Before the black year of 1977 — when Zia took over Pakistan — all restaurants here served food and beverages during fasting hours in Ramzan. The only difference was that during Ramzan, the doors and windows of the eateries were covered with thick curtains so that those who were fasting and passing by the restaurant were not tempted by the eating and drinking activities going on inside the eatery.

Since the inception of Pakistan till the government of the PPP before Zia’s coup, the above-mentioned norm remained in practice. After the PPP’s regaining of power in 1988, many draconian laws and practices from Zia’s regime were undone. Unfortunately, however, the ‘forced fasting’ of Zia’s time, like many other such laws, was never reversed by the PPP despite its third time in power. The reason could be that during Zia’s years, the fundamentalists became so powerful that they were now the masters of the country’s fate.

In any civilised society, it is considered an individual’s prerogative to follow a certain religious practice or not. Many people in the cities of Pakistan live forced bachelor lives away from their native towns. Even living in their home towns, many people have their work places situated far away from their homes. The only source of food and beverage for such people is the eateries. Many from amongst them suffer various medical conditions that force them to eat and drink regularly. For instance, a diabetic person has to eat at regular intervals to maintain his blood sugar level. A kidney patient has to take a lot of liquids to flush his kidneys. A person suffering from low blood pressure can faint without sufficient salt intake. There are so many other instances where the old, sick and weak have to indulge in a normal food and beverage intake to live. Where would such people go if they are not even allowed to drink water outside their homes? Thirst and hunger can be felt at any time whether one is in the concealment of a house or moving out in the open.

If fasting is a religious duty then so is offering prayers. In the ‘model’ police state of Saudi Arabia, clergymen called mutawas go about the streets and market places with sticks in their hands during prayer times and harass and even beat up people to join prayer offerings in the nearby mosque. Why is Pakistan this one step behind Saudi Arabia? If laws here force people to follow one religious duty, why do they not make them follow the other one too?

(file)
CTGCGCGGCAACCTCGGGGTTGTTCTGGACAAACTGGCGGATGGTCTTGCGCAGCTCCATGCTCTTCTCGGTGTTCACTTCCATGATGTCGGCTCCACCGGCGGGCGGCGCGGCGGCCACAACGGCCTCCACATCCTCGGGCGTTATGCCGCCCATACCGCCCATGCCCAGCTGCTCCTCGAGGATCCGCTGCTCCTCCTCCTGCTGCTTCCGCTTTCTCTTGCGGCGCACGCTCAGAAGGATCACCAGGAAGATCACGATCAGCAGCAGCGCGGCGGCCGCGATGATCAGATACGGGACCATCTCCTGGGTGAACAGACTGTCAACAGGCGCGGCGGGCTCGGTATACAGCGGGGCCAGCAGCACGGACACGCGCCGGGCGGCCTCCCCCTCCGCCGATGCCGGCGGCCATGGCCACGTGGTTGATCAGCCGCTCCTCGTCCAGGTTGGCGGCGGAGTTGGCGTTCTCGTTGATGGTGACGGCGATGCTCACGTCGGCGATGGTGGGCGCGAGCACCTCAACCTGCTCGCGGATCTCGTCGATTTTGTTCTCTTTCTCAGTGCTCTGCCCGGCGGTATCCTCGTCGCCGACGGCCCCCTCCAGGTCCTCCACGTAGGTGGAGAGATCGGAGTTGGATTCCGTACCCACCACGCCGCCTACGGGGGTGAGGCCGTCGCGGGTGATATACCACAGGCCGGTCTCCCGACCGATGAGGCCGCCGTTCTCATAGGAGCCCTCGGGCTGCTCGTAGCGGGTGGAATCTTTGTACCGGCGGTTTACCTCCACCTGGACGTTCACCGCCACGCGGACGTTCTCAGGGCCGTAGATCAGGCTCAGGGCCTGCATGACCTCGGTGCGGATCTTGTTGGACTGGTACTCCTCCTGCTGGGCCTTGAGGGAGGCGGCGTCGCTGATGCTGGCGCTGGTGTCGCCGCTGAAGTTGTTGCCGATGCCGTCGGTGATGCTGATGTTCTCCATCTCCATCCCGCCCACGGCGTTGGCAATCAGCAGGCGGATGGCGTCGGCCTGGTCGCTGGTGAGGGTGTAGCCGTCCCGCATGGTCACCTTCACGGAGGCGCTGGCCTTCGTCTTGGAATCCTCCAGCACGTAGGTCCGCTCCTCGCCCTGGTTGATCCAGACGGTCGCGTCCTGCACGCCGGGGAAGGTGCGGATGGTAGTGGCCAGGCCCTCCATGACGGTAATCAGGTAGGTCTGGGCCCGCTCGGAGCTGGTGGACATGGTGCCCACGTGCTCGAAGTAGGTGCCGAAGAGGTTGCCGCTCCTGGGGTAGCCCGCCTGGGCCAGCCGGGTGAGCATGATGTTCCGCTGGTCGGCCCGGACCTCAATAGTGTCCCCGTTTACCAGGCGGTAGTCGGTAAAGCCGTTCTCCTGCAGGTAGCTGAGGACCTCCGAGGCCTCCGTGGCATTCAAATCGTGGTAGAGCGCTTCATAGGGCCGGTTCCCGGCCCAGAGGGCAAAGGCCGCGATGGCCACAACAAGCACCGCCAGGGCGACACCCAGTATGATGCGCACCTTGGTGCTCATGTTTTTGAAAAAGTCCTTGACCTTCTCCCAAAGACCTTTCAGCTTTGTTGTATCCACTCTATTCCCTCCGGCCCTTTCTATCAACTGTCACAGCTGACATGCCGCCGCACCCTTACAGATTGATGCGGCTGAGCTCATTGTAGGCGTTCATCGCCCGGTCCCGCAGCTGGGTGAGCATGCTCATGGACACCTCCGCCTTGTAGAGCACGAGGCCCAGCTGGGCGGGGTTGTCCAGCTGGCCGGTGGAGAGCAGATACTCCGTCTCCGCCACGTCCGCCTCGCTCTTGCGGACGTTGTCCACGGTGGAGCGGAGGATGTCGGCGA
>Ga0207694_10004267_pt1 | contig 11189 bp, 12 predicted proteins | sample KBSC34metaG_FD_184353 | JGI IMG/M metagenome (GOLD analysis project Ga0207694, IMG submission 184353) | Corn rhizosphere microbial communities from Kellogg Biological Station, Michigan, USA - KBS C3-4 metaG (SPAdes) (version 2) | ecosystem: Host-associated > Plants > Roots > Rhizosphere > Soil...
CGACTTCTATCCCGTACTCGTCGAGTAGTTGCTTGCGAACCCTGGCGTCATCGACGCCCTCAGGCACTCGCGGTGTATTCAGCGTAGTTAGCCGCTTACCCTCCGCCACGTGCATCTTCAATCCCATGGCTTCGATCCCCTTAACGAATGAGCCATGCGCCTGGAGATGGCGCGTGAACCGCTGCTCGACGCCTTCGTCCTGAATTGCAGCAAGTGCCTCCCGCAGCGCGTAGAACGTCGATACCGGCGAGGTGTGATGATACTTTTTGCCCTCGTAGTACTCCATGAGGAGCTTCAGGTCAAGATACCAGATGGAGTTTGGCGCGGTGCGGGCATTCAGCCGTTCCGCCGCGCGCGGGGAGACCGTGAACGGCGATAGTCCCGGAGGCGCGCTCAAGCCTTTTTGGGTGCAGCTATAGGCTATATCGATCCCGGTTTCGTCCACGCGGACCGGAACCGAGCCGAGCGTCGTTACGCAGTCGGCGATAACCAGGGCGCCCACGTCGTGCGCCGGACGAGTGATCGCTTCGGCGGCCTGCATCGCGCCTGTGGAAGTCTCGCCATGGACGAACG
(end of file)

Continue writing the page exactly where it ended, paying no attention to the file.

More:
What is a Taliban mindset? It is to impose one’s religious values on others. The laws of Pakistan overlap with Taliban laws. Let us admit that we are living in a semi-Taliban state, which may become a full Taliban state one day.

Courtesy: → Daily Times

Whither Pakistan

by Syed Ehtisham

Excerpt:

The leadership of the Muslim League came mostly from provinces which were not parts of Pakistan. Jinnah, like all autocrats did not tolerate difference of opinion and had excluded the bright and the intelligent like Suharwardy and Fazal Haque while promoting Liaquat and Nazimuddin …

…. Jinnah, in a singularly misconceived move towards national integration, declared that Urdu and only Urdu will be the official language of Pakistan. That, I believe, was the first nail.

Jinnah, while he lived, kept all the levers of power in his hands. Liaquat, PM in name, did not even enjoy the powers White House chief of the staff does.

Jinnah died. Liaquat did not have the authority to embrace his legacy. The power brokers in West Pakistan would not allow the drafting of a constitution which would give representation proportional to the population of East Pakistan. I recall mullahs gave the argument that if you took out 20% of the population of the East who were Hindus, the numbers between the two wings would be equal. Some even suggested that Hindus be made to pay Jazya. Finance minister Ghulam Muhammad pointed out that they would in that case be exempt from taxes. That shut the mouth of the religious lobby.

Liaquat was reduced to offering a basic principles resolution (Qarardad e Maqasid), which declared Pakistan to be an Islamic State. That put paid to Jinnah’s legacy of separation of faith and state. ….

…. Yahya arranged an election on the basis of adult franchise. Mujib got overall majority and could garner two third majority with the help of smaller provinces. There was no problem with making Mujib the PM, except personally to Bhutto, but he wanted autonomy of the kind Jinnah had insisted on in pre-independence India. ….